Alcohol: The Heart’s Double-Edged Sword

Health & Wellness, Heart Health

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In the wake of the National Institutes of Health deciding to withdraw funding for a study aimed at assessing moderate alcohol consumption and cardiovascular risk/benefit, I thought the timing could not be better to elaborate upon alcohol consumption and the heart.   I tell my patients that alcohol is a double-edged sword when it involves the heart. On the one hand, complete abstainers (or teetotalers), are at higher risk of heart disease than moderate drinkers. Yet on the other hand, too much alcohol causes a number of problems ranging from abnormal heart rhythms (such as atrial fibrillation) to enlarged hearts and heart failure. Clearly, a moderate amount of alcohol represents the “sweet spot” for keeping hearts healthy and enjoying alcohol’s protective effects  (see below). For women, that sweet spot is ~3-5 servings of alcohol each week (for men ~6-10 servings). One serving of alcohol consists of a 4-ounce glass of wine, a 12-ounce bottle of beer (or a pint of Guinness due to lower alcohol content) or a shot of your favorite spirits. Even though, any type of alcoholic beverage in moderation is protective to the heart, red wine and dark beer may offer a slight advantage due to the higher content of antioxidant polyphenols.

[Full disclosure….I’m a big fan of Guinness beer and Maker’s Mark bourbon].

Here are several heart health benefits of moderate alcohol consumption.

  1. Raises HDL (the good cholesterol):  A high level of HDL (60 mg/dL or greater) is most protective to the heart when no major cardiovascular risk factor is present (cigarette smoking, high blood pressure, diabetes, high cholesterol); moderate drinking boosts HDL levels ~5-15% on average.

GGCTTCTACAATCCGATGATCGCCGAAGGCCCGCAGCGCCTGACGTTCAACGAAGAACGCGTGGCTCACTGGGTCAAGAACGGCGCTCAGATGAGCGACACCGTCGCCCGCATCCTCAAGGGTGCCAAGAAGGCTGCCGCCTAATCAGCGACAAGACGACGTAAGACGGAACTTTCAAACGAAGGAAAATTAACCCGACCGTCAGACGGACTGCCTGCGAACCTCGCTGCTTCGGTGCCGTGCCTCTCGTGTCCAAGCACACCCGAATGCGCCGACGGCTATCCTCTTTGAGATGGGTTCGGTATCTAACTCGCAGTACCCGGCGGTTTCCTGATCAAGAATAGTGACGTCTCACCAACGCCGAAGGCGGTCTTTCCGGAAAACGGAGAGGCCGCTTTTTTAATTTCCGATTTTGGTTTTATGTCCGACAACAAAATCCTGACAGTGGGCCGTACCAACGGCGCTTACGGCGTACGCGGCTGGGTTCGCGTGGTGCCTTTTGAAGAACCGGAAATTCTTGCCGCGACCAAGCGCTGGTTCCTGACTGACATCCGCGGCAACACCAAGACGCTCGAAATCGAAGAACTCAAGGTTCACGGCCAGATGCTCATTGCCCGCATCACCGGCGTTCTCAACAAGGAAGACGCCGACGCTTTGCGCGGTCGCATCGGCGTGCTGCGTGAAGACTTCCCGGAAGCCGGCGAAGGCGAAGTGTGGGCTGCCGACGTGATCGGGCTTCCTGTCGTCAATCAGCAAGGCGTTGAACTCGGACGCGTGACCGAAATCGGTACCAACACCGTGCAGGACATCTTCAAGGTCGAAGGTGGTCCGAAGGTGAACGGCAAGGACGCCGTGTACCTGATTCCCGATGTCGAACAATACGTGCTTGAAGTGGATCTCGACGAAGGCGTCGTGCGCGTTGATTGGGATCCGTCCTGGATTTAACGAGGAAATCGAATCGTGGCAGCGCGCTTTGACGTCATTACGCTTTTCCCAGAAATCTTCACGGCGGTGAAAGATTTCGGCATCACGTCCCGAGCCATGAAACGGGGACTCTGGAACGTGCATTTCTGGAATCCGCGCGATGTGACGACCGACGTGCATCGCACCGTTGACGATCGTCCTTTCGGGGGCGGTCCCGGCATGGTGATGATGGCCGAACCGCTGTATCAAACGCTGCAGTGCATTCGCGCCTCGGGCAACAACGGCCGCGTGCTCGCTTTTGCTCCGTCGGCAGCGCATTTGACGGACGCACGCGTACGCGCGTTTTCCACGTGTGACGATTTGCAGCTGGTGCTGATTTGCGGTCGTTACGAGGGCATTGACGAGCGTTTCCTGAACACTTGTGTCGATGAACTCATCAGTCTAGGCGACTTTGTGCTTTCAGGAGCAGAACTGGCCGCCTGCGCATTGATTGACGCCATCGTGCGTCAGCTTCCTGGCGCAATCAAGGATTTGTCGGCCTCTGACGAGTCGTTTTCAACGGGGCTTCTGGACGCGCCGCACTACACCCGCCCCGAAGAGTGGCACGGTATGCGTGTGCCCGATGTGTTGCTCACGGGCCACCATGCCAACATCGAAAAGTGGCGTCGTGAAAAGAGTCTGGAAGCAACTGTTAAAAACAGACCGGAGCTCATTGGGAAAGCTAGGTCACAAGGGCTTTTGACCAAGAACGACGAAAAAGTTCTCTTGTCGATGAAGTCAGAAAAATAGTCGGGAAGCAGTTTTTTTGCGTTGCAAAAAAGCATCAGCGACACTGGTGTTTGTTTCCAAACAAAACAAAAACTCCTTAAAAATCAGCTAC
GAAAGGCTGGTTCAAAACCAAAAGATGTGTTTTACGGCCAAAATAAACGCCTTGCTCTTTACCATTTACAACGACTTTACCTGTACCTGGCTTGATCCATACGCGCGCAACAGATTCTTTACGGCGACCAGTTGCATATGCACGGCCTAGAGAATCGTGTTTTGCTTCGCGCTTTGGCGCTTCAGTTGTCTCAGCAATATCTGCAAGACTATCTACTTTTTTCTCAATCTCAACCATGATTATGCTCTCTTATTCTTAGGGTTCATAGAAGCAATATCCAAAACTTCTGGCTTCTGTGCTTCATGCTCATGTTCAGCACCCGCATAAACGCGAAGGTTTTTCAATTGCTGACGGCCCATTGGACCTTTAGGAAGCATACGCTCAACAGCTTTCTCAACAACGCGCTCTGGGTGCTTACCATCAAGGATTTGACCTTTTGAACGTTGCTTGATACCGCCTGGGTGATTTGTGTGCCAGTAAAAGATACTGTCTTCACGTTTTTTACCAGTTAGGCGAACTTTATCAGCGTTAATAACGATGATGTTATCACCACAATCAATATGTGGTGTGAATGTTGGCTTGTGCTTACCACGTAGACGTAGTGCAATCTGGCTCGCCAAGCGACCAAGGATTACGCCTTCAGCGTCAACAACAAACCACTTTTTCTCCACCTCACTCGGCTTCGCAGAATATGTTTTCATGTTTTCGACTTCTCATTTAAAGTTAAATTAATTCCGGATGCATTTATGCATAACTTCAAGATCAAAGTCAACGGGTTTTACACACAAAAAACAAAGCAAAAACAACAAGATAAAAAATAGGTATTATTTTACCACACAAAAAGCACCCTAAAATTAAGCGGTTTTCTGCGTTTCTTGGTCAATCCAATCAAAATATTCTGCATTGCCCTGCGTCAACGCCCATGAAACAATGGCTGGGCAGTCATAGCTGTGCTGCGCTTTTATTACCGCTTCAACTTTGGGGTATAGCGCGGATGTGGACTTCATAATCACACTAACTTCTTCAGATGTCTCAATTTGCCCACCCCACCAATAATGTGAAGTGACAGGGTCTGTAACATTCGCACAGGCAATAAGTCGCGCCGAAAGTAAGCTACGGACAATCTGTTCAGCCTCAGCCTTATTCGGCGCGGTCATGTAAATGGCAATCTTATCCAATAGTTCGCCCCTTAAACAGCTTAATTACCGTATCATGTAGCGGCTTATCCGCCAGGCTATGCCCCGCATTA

2. Reduces blood clotting:  Alcohol reduces clot buildup by inhibiting platelet aggregation.  However, excessive alcohol consumption (4 or more drinks daily) may increase the risk of serious bleeding, including a brain hemorrhage.
  3. Reduces risk of Type 2 Diabetes:  Moderate alcohol consumption lowers fasting insulin and HbA1c concentrations in men and women at increased risk of diabetes.  In women, moderate alcohol intake  also improves insulin sensitivity.

Light drinkers (1-3 drinks per week) also derive health benefits; a new study out this week found that lifetime light drinkers had a reduced risk of cancer.  This extends prior work finding that heavy drinkers exhibited increased risk of several cancers including head and neck, breast, esophageal, liver and colorectal cancer.

Michael Miller, MD is Professor of Cardiovascular Medicine at the University of Maryland School of Medicine in Baltimore, Maryland USA where he takes care of patients, conducts original research and teaches at the medical school.  His bestselling book “Heal Your Heart: The Positive Emotions Prescription to Prevent & Reverse Heart Disease” is also Amazon’s #1 Rated book in Heart Disease.

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